We open this week using Jackie Royster’s and Jean Williams’s 1999 article for College Composition and Communication, “History in the Spaces Left: African American Presence and Narratives of Composition Studies”, to bind together the 19th century (last week’s reading) with the 20th century (next week’s reading). In particular, Royster and Williams remind us that to understand the contemporary presence of African American students and African American contributions to composition-rhetoric studies, we must begin with the 19th century. In that spirit, they devote a significant part of their article to the work and history of HBCUs which have invented and maintained the record of educating African Americans in postsecondary institutions in the United States. The masking of the work of HBCUs is, therefore, one of the (many) mechanisms that a broader understanding of the history of the field has been thwarted.
With Royster and Williams as inspiration, I would like to introduce the class to the HBCU Library Alliance Digital Collection. Here is the introduction from the website:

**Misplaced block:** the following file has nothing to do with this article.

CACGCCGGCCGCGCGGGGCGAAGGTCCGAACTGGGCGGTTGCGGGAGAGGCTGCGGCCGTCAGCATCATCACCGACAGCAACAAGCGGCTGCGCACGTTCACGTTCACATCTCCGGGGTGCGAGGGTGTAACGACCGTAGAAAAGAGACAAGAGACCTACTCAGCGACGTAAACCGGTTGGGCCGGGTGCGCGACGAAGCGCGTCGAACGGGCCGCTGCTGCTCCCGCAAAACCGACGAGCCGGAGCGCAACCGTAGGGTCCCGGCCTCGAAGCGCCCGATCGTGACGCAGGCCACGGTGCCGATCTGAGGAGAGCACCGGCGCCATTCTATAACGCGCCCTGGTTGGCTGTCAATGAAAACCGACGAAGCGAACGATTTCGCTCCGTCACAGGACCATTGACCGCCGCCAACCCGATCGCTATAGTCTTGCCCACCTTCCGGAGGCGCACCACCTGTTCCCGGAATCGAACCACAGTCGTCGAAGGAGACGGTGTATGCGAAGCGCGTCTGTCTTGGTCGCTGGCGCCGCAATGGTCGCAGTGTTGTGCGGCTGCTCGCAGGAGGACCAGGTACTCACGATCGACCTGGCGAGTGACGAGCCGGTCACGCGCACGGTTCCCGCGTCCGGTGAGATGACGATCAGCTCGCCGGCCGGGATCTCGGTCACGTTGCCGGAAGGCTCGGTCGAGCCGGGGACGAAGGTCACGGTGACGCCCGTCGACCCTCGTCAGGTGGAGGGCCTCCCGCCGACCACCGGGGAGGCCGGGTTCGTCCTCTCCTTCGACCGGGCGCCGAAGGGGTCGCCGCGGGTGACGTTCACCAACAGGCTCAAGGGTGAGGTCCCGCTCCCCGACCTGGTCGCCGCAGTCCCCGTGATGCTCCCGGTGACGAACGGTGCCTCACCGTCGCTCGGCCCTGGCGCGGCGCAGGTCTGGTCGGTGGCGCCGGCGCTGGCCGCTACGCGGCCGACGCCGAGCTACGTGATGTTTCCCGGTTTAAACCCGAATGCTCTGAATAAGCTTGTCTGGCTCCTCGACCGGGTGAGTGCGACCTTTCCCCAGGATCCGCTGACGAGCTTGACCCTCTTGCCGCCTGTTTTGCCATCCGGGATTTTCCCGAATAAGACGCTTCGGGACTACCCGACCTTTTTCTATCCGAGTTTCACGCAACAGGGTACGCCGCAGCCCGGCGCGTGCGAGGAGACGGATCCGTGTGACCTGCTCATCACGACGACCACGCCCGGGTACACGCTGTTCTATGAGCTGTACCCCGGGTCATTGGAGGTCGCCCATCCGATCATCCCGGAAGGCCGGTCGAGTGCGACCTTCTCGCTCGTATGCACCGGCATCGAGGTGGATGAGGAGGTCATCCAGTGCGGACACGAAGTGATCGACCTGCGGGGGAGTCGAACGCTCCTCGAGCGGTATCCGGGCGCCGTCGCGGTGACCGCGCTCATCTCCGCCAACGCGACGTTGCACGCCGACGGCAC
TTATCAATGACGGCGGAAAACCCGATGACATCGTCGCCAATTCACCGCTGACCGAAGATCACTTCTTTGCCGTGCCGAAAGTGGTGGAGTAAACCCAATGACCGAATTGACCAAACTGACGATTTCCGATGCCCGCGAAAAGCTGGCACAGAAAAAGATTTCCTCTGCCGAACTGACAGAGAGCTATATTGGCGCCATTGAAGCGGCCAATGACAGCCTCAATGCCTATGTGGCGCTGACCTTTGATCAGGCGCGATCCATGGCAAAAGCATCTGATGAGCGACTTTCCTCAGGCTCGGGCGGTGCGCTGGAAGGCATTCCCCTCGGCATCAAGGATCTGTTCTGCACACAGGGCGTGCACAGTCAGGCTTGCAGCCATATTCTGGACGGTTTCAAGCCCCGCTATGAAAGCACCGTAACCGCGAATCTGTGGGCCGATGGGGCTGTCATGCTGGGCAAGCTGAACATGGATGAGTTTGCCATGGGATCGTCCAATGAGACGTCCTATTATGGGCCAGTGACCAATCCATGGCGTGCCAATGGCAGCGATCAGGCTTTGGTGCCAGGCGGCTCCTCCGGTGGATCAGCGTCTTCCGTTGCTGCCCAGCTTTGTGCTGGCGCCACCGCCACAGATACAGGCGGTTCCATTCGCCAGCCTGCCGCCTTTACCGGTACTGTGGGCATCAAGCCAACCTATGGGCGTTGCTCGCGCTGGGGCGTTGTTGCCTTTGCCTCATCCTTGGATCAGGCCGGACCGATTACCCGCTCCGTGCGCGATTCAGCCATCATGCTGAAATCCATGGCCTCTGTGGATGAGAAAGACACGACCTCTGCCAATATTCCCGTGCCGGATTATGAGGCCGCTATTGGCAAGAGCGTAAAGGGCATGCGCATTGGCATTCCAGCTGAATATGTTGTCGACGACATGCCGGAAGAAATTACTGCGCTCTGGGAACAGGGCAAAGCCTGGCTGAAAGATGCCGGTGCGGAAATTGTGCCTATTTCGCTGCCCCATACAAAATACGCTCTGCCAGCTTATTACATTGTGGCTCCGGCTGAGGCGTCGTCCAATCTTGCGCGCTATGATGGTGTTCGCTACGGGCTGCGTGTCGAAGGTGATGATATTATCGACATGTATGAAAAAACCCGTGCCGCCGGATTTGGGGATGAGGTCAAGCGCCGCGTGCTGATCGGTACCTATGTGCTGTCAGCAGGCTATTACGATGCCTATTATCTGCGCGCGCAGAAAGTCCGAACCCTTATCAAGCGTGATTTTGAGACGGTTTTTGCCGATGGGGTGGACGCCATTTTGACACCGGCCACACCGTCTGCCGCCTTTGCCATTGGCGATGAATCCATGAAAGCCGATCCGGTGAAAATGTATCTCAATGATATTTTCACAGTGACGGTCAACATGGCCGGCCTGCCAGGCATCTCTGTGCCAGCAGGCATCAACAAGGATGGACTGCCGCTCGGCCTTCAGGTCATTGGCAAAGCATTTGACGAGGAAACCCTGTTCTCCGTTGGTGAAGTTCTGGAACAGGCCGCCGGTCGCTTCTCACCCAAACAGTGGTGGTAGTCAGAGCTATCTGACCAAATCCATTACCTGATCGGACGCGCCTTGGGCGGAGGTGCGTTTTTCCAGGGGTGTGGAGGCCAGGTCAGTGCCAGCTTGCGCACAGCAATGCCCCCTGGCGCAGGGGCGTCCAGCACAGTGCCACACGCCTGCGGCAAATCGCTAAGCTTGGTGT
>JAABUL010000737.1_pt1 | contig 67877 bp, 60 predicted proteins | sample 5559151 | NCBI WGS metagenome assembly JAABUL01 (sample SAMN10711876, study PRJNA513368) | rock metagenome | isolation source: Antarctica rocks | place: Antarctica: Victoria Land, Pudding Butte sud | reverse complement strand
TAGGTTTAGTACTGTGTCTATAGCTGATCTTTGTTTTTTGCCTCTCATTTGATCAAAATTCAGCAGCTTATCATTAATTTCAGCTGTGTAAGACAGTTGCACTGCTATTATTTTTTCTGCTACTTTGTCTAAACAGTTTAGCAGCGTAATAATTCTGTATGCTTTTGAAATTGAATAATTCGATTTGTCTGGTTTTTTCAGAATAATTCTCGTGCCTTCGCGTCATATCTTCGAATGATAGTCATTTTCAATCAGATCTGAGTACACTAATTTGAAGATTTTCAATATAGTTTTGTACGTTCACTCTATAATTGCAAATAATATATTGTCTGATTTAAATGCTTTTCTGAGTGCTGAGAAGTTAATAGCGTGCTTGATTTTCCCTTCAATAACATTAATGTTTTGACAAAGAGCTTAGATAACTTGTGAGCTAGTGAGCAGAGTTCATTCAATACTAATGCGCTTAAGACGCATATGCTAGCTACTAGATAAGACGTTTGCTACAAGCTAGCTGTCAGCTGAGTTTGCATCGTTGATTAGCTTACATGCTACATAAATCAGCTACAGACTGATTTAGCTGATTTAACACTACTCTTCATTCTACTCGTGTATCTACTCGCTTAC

A Digital Collection Celebrating the Founding of the Historically Black College and University is a collection of primary resources from HBCU libraries and archives. It includes several thousand scanned pages and represents HBCU libraries first collaborative effort to make a historic collection digitally available. Collections are contributed from member libraries of the Historically Black College and University Library Alliance.
The collection includes photographs, university correspondence, manuscripts, images of campus buildings, alumni letters, memorabilia, and programs from campus events.
These images present HBCUs as cultural, social, and political institutions from the early 1800s until today.
Here is Ira Revels (the first speaker) introducing the Digital Collection on a panel at Cornell University called “A Brief History of Black Education in America.”
This digital collection could very well support original research if you choose to incorporate this history in your final research project of the class, a history that is still not adequately represented in the field.